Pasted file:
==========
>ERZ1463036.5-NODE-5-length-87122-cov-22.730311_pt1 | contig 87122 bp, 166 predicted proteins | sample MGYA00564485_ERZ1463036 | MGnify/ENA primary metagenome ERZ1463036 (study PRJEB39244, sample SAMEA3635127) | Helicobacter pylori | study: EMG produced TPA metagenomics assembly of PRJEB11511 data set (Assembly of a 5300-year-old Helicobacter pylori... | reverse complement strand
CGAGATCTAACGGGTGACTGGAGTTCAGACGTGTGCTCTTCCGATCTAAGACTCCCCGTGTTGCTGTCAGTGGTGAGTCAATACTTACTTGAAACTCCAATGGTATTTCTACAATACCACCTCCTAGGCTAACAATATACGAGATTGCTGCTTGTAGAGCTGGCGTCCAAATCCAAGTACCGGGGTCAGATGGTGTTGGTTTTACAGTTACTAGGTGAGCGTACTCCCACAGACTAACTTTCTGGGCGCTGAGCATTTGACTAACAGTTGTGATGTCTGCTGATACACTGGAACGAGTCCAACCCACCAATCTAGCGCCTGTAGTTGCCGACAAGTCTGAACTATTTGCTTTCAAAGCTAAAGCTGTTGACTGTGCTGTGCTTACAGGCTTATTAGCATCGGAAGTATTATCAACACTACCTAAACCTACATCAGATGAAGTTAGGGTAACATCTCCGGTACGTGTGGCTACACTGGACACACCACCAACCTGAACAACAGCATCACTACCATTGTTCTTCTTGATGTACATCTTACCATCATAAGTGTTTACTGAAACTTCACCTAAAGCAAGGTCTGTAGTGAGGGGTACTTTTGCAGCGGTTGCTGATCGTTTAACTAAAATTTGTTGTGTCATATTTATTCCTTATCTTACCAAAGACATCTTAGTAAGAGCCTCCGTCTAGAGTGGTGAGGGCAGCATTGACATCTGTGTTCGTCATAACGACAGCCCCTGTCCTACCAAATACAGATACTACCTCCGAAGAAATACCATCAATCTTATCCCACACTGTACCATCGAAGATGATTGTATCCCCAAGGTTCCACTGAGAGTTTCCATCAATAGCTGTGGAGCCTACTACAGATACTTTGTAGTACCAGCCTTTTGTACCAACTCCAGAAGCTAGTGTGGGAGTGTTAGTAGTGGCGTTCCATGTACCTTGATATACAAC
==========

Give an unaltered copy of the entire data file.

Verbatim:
>ERZ1463036.5-NODE-5-length-87122-cov-22.730311_pt1 | contig 87122 bp, 166 predicted proteins | sample MGYA00564485_ERZ1463036 | MGnify/ENA primary metagenome ERZ1463036 (study PRJEB39244, sample SAMEA3635127) | Helicobacter pylori | study: EMG produced TPA metagenomics assembly of PRJEB11511 data set (Assembly of a 5300-year-old Helicobacter pylori... | reverse complement strand
CGAGATCTAACGGGTGACTGGAGTTCAGACGTGTGCTCTTCCGATCTAAGACTCCCCGTGTTGCTGTCAGTGGTGAGTCAATACTTACTTGAAACTCCAATGGTATTTCTACAATACCACCTCCTAGGCTAACAATATACGAGATTGCTGCTTGTAGAGCTGGCGTCCAAATCCAAGTACCGGGGTCAGATGGTGTTGGTTTTACAGTTACTAGGTGAGCGTACTCCCACAGACTAACTTTCTGGGCGCTGAGCATTTGACTAACAGTTGTGATGTCTGCTGATACACTGGAACGAGTCCAACCCACCAATCTAGCGCCTGTAGTTGCCGACAAGTCTGAACTATTTGCTTTCAAAGCTAAAGCTGTTGACTGTGCTGTGCTTACAGGCTTATTAGCATCGGAAGTATTATCAACACTACCTAAACCTACATCAGATGAAGTTAGGGTAACATCTCCGGTACGTGTGGCTACACTGGACACACCACCAACCTGAACAACAGCATCACTACCATTGTTCTTCTTGATGTACATCTTACCATCATAAGTGTTTACTGAAACTTCACCTAAAGCAAGGTCTGTAGTGAGGGGTACTTTTGCAGCGGTTGCTGATCGTTTAACTAAAATTTGTTGTGTCATATTTATTCCTTATCTTACCAAAGACATCTTAGTAAGAGCCTCCGTCTAGAGTGGTGAGGGCAGCATTGACATCTGTGTTCGTCATAACGACAGCCCCTGTCCTACCAAATACAGATACTACCTCCGAAGAAATACCATCAATCTTATCCCACACTGTACCATCGAAGATGATTGTATCCCCAAGGTTCCACTGAGAGTTTCCATCAATAGCTGTGGAGCCTACTACAGATACTTTGTAGTACCAGCCTTTTGTACCAACTCCAGAAGCTAGTGTGGGAGTGTTAGTAGTGGCGTTCCATGTACCTTGATATACAAC